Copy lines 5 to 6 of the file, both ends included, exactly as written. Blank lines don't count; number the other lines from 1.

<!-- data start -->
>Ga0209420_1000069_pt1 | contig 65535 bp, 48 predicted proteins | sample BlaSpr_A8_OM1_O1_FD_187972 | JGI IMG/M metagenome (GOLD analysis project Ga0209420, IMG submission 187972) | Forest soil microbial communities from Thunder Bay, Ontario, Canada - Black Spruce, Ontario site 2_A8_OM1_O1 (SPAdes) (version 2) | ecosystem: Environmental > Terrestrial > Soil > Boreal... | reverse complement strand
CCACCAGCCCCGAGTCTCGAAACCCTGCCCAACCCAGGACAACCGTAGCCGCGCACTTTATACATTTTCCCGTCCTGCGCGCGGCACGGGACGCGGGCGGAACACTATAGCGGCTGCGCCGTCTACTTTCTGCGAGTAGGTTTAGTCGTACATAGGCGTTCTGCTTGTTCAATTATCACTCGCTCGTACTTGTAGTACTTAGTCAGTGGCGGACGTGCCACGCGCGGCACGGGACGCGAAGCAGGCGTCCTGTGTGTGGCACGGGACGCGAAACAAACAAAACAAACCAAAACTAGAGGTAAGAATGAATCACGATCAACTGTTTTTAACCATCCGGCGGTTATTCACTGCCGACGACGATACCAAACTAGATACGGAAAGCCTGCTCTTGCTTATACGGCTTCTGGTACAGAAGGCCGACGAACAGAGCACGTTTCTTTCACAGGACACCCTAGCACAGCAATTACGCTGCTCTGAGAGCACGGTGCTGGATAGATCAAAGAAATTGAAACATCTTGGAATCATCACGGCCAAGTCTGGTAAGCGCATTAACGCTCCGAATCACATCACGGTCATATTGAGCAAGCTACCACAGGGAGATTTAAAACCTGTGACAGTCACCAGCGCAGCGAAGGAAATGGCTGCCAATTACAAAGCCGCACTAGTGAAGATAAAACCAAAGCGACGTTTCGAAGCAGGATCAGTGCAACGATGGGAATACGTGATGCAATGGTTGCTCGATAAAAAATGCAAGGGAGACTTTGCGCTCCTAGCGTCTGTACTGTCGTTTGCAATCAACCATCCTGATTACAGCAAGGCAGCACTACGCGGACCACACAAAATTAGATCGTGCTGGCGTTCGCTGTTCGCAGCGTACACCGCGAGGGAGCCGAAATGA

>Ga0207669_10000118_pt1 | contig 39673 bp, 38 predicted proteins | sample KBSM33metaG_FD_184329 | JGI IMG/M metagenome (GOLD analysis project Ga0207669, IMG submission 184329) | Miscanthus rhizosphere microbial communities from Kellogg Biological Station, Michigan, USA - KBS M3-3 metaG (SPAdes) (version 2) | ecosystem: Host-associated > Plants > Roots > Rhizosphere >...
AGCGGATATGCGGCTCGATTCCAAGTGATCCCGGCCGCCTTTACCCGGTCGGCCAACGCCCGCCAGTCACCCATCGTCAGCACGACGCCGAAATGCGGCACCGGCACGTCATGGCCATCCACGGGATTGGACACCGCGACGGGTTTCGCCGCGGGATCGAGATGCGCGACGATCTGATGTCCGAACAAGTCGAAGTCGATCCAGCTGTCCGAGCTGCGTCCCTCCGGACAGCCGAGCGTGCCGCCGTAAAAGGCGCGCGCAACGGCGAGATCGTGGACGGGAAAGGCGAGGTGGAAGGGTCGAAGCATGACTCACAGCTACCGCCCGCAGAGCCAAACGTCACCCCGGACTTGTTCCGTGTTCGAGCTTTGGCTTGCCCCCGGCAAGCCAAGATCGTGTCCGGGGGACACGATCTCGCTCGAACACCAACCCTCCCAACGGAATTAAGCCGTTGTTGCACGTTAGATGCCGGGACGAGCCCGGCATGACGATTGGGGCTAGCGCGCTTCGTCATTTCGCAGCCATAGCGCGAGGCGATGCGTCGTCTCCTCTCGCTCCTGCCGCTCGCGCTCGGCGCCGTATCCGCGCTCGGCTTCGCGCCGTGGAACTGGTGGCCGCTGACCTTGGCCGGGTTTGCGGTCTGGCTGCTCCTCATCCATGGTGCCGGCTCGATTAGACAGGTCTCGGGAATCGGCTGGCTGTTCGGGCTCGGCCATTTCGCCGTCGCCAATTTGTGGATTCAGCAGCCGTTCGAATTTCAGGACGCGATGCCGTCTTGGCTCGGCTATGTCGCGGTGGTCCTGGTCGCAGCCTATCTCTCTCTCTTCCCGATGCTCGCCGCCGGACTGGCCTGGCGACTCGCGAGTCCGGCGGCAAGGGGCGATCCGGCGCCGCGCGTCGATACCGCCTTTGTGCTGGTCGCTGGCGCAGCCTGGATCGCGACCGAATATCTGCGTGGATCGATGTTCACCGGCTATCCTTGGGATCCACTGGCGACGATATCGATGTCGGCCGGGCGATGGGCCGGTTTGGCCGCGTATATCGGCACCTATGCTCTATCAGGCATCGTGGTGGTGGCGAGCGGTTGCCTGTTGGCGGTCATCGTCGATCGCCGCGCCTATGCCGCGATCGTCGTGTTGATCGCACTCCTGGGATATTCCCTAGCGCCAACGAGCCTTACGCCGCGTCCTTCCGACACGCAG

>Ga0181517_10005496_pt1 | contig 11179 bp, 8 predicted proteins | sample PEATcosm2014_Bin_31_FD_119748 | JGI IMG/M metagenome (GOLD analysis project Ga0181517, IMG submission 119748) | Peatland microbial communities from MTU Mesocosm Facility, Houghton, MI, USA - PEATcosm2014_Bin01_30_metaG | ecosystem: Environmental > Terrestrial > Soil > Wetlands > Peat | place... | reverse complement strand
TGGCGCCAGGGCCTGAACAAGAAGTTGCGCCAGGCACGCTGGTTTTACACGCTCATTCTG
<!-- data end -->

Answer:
>Ga0181517_10005496_pt1 | contig 11179 bp, 8 predicted proteins | sample PEATcosm2014_Bin_31_FD_119748 | JGI IMG/M metagenome (GOLD analysis project Ga0181517, IMG submission 119748) | Peatland microbial communities from MTU Mesocosm Facility, Houghton, MI, USA - PEATcosm2014_Bin01_30_metaG | ecosystem: Environmental > Terrestrial > Soil > Wetlands > Peat | place... | reverse complement strand
TGGCGCCAGGGCCTGAACAAGAAGTTGCGCCAGGCACGCTGGTTTTACACGCTCATTCTG